Categorized | Cancer

Causes Of Lung Cancer

Lung cancer is the second most common form of cancer in the UK, with around 41,000 cases diagnosed every year. Smoking is a major contributing factor to lung cancer rates, although figures blaming smoking as a determining factor vary from around 50% up to almost 90% of case; either way it is a large factor.

The percentage of smokers in the UK’s population had halved over the last 50 years, but numbers of lung cancer are not dropping at the same rate, so there must be other factors in place. Of course, stopping smoking can help your lungs against cancer, but it doesn’t protect completely. The damage can already be done after smoking for relatively short periods of time and become apparent later on in life when the body is weaker. Rates in younger people are increasing too, so this shows that smoking is to blame, but not solely.

Chemicals in the air can be a large factor in rates of lung cancer, one of the most common being radon. It occurs naturally in some stones, the most common being granite, which is prevalent in the Peak District and the West Country. The combination of this and smoking can increase the chances of lung cancer greatly.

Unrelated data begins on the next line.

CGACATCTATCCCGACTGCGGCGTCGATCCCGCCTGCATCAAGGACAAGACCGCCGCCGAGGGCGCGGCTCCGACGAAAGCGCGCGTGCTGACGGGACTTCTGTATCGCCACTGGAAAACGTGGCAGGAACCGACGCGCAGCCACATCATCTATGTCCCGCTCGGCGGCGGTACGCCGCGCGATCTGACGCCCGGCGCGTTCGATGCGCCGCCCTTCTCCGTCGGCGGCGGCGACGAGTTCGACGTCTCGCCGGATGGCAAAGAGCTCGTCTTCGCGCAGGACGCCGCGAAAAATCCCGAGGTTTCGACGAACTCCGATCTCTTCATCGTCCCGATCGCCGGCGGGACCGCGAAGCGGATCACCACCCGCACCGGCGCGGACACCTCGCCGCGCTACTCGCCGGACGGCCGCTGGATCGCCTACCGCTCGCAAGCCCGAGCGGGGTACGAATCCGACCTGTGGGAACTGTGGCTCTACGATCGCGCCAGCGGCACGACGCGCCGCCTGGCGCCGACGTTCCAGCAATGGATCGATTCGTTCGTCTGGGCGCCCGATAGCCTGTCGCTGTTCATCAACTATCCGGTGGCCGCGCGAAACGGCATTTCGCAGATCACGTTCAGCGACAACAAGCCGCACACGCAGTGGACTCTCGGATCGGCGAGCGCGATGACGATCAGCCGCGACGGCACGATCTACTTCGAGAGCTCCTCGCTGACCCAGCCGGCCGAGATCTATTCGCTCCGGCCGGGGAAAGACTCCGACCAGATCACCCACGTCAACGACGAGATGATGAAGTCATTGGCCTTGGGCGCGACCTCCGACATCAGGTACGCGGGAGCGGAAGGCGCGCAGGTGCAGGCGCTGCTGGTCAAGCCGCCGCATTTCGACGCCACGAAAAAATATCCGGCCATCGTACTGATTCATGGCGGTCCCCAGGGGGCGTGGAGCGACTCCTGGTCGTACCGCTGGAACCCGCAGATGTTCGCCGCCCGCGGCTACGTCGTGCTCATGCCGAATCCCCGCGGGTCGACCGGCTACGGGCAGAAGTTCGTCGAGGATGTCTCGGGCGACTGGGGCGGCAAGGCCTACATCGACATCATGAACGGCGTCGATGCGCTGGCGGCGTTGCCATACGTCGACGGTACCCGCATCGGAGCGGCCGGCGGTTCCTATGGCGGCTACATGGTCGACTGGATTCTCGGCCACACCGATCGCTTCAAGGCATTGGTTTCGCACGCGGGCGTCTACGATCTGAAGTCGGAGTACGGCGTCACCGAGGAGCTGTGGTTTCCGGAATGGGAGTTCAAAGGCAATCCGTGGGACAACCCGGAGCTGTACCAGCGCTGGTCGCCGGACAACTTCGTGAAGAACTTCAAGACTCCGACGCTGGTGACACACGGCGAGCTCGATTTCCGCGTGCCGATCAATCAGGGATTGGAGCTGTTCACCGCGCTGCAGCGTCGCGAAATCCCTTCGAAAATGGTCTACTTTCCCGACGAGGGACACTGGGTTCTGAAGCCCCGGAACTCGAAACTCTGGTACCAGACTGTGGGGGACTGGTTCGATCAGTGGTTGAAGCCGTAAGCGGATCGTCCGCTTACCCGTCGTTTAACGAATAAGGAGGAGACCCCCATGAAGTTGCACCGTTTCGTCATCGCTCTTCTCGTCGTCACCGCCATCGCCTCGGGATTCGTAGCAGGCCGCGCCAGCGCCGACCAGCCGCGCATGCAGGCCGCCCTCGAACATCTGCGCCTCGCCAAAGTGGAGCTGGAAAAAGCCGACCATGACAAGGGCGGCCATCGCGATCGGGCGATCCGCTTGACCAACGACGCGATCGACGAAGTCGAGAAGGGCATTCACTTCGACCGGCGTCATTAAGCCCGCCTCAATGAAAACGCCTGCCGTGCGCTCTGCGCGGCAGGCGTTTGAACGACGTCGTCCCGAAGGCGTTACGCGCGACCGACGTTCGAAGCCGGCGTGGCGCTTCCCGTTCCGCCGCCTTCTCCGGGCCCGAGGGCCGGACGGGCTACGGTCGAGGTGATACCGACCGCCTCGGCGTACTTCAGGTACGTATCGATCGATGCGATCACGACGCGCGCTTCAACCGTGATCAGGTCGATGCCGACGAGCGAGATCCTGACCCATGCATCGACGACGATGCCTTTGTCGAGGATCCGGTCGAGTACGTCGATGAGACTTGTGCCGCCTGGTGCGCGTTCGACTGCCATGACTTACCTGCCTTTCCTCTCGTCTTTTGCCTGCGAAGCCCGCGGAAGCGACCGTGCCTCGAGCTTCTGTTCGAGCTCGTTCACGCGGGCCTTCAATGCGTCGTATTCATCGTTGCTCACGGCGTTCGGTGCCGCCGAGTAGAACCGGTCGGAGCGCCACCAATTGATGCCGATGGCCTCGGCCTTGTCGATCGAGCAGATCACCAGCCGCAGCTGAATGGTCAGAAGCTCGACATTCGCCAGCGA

Certain man-made and natural chemicals can cause lung cancer, although these are not as common due to their rarity that humans come into contact with them. Most of these cases occur through work placements, such as exposure to asbestos which can cause lung cancer. In these cases there are examples of people getting compensation for asbestos from the companies who put them at risk via specialist solicitors such as www.asbestosadvicehelpline.com.

Air pollution from traffic fumes can be a contributing factor towards lung cancer. Long term exposure can increase the risk of lung cancer by 47%. Family history can also be a factor in the chance of contracting lung cancer too. Having a direct relative who has had it can double the risk, but this can also be because the passing on of smoking habits is fairly common.

There are other factors that can contribute such as diet, but foods are undergoing research and sometimes statistics can be contradictory depending on people’s demographics, race and other factors. The ones listed above are proven to be main causes though, which should be avoided if possible, but of course, sometime it is unavoidable.

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